Clearly, the benefits of this patronage are enjoyed individually while the costs are incurred collectively. For example, the minister enjoys the Land Cruiser alone or with his family, a luxury created at the cost of not maintaining roads. Yet the price of potholes e.g. on trade is imposed on society as a whole. This unfair distribution of benefits to individuals and costs to society has created public resentment which is reflected in agitation ‘ on radio and in newspapers. Institutional dysfunctions have thus created a large market for public spirited journalism and debate.
But why has this ‘democratic space’ not steered the vast majority of Ugandans to demand better public services? In exchange for destroying our public health and education systems the regime has given the elite a liberal environment to create private sector alternatives. Therefore, the most articulate sections of our society have exited public services, thus robbing them of voice. This way, the regime has been successful in separating key elite groups from the rest of the population i.e. cutting the head (leadership) from the rest of the body (followership).
The strategy of political consolidation in Rwanda is based on the provision of public goods and services ‘ good roads, schools and hospitals and quality health and education. The country has a national health insurance scheme where any citizen, regardless of income (if they needed it) can be evacuated for a heart or kidney transplant anywhere in the world. Every student has access to a loan for university education, scholarships to study abroad are given by a board on institutionally determined criteria, applicants and their profiles are pinned on the notice board for everyone to see the transparency of the process.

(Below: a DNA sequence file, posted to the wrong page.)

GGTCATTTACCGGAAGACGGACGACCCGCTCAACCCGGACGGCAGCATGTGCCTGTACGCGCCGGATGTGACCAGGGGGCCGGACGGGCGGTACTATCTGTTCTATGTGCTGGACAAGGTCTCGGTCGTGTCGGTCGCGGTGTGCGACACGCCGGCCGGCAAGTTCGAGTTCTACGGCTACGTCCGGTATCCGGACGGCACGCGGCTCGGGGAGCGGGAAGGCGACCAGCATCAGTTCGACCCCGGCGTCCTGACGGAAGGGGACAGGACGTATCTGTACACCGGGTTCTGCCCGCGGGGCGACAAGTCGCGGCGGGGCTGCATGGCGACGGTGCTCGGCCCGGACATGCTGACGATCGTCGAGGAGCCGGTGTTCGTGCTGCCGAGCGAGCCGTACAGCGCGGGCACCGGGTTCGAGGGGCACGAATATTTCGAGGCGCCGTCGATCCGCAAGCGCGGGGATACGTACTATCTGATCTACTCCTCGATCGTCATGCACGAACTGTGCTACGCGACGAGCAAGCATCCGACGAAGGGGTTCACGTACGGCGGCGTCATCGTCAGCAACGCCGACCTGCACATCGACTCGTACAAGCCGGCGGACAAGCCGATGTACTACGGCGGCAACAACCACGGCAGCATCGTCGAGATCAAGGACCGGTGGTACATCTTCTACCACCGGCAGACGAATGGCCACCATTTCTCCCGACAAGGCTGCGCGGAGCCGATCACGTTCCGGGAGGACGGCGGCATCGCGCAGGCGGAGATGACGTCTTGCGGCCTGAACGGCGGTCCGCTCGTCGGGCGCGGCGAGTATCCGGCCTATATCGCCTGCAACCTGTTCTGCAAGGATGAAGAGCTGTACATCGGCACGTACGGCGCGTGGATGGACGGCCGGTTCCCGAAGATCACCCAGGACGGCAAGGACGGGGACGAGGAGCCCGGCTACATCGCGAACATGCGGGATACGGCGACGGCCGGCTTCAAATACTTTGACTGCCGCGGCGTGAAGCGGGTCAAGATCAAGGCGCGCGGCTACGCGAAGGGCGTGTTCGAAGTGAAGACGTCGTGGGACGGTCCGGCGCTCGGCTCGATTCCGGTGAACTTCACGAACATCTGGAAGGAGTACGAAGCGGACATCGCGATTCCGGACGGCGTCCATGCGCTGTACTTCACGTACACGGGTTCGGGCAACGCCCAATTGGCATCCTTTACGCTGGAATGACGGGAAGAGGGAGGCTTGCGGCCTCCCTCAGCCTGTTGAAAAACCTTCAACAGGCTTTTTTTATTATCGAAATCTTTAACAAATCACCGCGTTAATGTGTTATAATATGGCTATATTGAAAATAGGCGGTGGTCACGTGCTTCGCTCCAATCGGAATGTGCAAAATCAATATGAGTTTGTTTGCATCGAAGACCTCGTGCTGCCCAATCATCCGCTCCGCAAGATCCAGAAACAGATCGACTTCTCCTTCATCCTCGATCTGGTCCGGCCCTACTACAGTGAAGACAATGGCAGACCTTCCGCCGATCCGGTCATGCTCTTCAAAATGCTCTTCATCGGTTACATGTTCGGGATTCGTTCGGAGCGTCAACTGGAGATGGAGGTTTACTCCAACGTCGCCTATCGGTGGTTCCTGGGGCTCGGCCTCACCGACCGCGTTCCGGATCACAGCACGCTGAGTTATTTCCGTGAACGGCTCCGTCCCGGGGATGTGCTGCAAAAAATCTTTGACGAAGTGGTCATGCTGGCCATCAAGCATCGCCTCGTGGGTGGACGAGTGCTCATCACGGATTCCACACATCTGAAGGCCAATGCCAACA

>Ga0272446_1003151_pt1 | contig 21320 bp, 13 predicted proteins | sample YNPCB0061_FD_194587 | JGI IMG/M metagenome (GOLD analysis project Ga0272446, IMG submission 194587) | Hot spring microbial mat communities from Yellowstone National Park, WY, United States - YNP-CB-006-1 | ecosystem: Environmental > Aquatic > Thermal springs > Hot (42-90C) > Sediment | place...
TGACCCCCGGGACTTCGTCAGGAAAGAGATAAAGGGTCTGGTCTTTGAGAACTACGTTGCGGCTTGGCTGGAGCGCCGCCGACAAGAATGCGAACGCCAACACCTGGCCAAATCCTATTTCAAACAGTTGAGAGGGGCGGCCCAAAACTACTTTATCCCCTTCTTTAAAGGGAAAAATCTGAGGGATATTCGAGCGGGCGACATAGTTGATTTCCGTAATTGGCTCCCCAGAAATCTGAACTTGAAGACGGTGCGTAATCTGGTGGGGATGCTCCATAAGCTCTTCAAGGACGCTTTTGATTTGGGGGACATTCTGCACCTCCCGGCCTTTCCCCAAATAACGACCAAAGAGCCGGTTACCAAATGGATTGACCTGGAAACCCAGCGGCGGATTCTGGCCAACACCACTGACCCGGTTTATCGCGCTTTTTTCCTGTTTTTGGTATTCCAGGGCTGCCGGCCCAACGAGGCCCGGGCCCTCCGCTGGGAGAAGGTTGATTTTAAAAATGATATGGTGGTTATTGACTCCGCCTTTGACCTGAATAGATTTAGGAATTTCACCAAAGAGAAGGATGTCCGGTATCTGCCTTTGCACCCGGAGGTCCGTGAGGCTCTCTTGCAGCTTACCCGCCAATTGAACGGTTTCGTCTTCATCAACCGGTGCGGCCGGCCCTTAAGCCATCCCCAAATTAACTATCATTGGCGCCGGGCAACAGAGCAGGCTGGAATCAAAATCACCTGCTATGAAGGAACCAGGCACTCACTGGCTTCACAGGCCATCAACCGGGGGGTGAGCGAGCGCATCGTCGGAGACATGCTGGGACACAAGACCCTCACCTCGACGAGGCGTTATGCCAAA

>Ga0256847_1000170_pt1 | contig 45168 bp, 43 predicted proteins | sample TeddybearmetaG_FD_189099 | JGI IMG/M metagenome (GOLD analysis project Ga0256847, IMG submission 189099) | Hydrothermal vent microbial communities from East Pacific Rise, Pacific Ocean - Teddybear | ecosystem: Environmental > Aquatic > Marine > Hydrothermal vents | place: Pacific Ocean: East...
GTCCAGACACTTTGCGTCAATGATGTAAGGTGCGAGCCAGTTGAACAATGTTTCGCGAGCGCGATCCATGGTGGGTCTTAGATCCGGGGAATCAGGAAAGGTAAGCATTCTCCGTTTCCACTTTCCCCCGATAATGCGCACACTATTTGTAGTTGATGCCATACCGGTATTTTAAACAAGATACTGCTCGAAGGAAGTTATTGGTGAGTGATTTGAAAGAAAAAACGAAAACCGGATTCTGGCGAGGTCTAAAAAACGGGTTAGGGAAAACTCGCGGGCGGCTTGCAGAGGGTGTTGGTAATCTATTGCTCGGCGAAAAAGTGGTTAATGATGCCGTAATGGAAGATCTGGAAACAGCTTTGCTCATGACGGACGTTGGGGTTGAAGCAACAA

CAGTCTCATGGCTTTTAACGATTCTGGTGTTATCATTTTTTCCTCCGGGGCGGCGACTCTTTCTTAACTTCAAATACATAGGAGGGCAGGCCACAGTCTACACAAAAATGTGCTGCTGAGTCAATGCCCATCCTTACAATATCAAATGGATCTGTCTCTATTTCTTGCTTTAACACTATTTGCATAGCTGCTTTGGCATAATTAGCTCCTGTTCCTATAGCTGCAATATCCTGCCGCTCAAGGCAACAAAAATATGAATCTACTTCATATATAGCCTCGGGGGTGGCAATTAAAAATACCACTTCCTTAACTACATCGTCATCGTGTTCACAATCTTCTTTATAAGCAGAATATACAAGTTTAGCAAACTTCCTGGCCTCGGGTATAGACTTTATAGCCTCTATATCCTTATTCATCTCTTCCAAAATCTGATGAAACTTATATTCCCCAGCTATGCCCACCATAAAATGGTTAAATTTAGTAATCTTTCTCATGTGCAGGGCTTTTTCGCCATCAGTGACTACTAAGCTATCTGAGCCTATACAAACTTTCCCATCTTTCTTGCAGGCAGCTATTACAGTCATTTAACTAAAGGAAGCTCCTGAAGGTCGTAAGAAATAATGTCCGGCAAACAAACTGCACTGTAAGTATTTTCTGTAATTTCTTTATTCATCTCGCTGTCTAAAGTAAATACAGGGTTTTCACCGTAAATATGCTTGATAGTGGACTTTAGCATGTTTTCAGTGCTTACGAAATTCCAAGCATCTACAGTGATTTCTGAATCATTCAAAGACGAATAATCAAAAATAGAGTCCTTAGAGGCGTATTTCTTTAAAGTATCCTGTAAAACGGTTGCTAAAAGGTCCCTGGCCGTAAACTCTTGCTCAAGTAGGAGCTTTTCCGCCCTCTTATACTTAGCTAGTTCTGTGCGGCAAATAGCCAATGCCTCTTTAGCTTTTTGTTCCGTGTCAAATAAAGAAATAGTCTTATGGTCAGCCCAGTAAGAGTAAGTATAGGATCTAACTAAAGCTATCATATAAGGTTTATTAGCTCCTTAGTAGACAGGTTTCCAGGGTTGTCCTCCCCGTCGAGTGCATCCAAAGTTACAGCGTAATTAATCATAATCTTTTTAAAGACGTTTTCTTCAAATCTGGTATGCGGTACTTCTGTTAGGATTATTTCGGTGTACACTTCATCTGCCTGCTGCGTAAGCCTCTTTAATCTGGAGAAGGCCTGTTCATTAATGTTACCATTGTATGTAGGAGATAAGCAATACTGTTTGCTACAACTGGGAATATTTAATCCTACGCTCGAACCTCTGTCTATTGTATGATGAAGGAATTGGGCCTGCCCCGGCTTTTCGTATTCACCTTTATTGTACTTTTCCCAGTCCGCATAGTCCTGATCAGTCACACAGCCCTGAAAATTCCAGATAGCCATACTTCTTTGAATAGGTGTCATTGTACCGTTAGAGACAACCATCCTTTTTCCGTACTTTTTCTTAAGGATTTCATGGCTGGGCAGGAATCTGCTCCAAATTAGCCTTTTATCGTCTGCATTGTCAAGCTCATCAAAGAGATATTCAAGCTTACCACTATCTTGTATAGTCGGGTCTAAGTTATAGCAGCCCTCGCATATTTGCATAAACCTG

If you build good roads with pedestrian walkways, you cannot exclude those who oppose the government from using them. Equally, it does not matter whether you support the sitting government or oppose it; as long as you are a citizen in Rwanda you have access to the aforementioned healthcare and student loans.
The costs of this strategy are incurred by a few elites that would otherwise benefit from corruption and patronage. But the benefits go to all citizens. This does not create a strong market for the kind of public spirited journalism we see in Uganda. Public spirited people in Rwanda would therefore tend to serve government in order to achieve its socially beneficial public goods-and-services delivery agenda. This partly explains why the media and civil society in Rwanda are weak.
The particular way in which democracy has evolved in Uganda has left ordinary people without voice. Yet these are people with no exit options from public services; they cannot afford to pay for their children’s education or medical bills in private schools and hospitals. This has also left significant landmines in Uganda’s reform path.
For example, although over 80% of Ugandans are resentful of government, the opposition has not gained much traction. Why? The public does not see the difference between those in power and those seeking to take it away from them. They see political competition as a struggle among elites to share ‘the spoils’ as it were. So in elections, people ask politicians for advance payment; in exchange for alcohol or salt, they are willing to sell their vote. This defeats the cause of democracy because elections are not about making choice but about surrendering it.